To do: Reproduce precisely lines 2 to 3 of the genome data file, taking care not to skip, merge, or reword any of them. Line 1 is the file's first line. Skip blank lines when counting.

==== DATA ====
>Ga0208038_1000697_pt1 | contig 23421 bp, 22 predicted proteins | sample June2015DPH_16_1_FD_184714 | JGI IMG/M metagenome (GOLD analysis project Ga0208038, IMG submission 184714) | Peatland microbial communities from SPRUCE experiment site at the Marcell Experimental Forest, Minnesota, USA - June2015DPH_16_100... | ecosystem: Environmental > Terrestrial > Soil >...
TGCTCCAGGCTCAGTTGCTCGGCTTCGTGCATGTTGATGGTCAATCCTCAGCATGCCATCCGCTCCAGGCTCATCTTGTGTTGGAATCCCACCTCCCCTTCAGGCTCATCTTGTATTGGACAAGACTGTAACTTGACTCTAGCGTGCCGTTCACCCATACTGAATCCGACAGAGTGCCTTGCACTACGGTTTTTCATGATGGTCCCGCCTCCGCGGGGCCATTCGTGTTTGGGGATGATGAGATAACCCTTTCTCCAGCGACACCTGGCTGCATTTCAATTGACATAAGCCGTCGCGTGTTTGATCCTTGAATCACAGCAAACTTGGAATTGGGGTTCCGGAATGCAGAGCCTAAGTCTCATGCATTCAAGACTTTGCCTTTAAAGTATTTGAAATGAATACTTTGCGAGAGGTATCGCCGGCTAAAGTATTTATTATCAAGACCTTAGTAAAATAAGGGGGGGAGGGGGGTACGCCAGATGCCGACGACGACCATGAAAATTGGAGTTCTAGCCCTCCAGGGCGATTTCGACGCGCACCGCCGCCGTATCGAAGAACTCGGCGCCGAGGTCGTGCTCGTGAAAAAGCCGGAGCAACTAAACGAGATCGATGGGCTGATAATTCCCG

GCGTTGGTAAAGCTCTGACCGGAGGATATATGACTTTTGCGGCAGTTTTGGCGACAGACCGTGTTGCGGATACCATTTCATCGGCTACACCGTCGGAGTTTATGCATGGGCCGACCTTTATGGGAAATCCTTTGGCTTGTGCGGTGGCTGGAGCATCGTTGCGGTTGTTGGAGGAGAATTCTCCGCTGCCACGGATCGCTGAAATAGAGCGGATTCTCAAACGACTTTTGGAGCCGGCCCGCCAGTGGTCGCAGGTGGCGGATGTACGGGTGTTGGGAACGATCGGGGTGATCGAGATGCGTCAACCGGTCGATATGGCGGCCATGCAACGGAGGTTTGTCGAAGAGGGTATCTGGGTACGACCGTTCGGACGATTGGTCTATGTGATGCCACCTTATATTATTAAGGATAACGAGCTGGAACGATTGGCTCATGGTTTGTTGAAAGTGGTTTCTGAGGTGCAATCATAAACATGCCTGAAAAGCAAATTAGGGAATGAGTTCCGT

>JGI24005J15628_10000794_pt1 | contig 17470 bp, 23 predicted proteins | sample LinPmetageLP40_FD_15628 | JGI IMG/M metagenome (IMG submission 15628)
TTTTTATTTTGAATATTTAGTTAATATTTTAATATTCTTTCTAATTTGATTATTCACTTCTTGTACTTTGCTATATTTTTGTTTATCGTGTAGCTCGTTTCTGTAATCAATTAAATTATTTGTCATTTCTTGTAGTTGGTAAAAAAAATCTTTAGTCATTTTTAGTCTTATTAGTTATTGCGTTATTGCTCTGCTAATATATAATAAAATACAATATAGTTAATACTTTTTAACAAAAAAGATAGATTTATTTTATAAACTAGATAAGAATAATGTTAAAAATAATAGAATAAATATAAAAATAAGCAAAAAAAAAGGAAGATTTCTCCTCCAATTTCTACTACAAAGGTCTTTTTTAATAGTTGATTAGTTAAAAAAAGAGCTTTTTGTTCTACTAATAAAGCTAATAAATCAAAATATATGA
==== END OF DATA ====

TGCTCCAGGCTCAGTTGCTCGGCTTCGTGCATGTTGATGGTCAATCCTCAGCATGCCATCCGCTCCAGGCTCATCTTGTGTTGGAATCCCACCTCCCCTTCAGGCTCATCTTGTATTGGACAAGACTGTAACTTGACTCTAGCGTGCCGTTCACCCATACTGAATCCGACAGAGTGCCTTGCACTACGGTTTTTCATGATGGTCCCGCCTCCGCGGGGCCATTCGTGTTTGGGGATGATGAGATAACCCTTTCTCCAGCGACACCTGGCTGCATTTCAATTGACATAAGCCGTCGCGTGTTTGATCCTTGAATCACAGCAAACTTGGAATTGGGGTTCCGGAATGCAGAGCCTAAGTCTCATGCATTCAAGACTTTGCCTTTAAAGTATTTGAAATGAATACTTTGCGAGAGGTATCGCCGGCTAAAGTATTTATTATCAAGACCTTAGTAAAATAAGGGGGGGAGGGGGGTACGCCAGATGCCGACGACGACCATGAAAATTGGAGTTCTAGCCCTCCAGGGCGATTTCGACGCGCACCGCCGCCGTATCGAAGAACTCGGCGCCGAGGTCGTGCTCGTGAAAAAGCCGGAGCAACTAAACGAGATCGATGGGCTGATAATTCCCG

GCGTTGGTAAAGCTCTGACCGGAGGATATATGACTTTTGCGGCAGTTTTGGCGACAGACCGTGTTGCGGATACCATTTCATCGGCTACACCGTCGGAGTTTATGCATGGGCCGACCTTTATGGGAAATCCTTTGGCTTGTGCGGTGGCTGGAGCATCGTTGCGGTTGTTGGAGGAGAATTCTCCGCTGCCACGGATCGCTGAAATAGAGCGGATTCTCAAACGACTTTTGGAGCCGGCCCGCCAGTGGTCGCAGGTGGCGGATGTACGGGTGTTGGGAACGATCGGGGTGATCGAGATGCGTCAACCGGTCGATATGGCGGCCATGCAACGGAGGTTTGTCGAAGAGGGTATCTGGGTACGACCGTTCGGACGATTGGTCTATGTGATGCCACCTTATATTATTAAGGATAACGAGCTGGAACGATTGGCTCATGGTTTGTTGAAAGTGGTTTCTGAGGTGCAATCATAAACATGCCTGAAAAGCAAATTAGGGAATGAGTTCCGT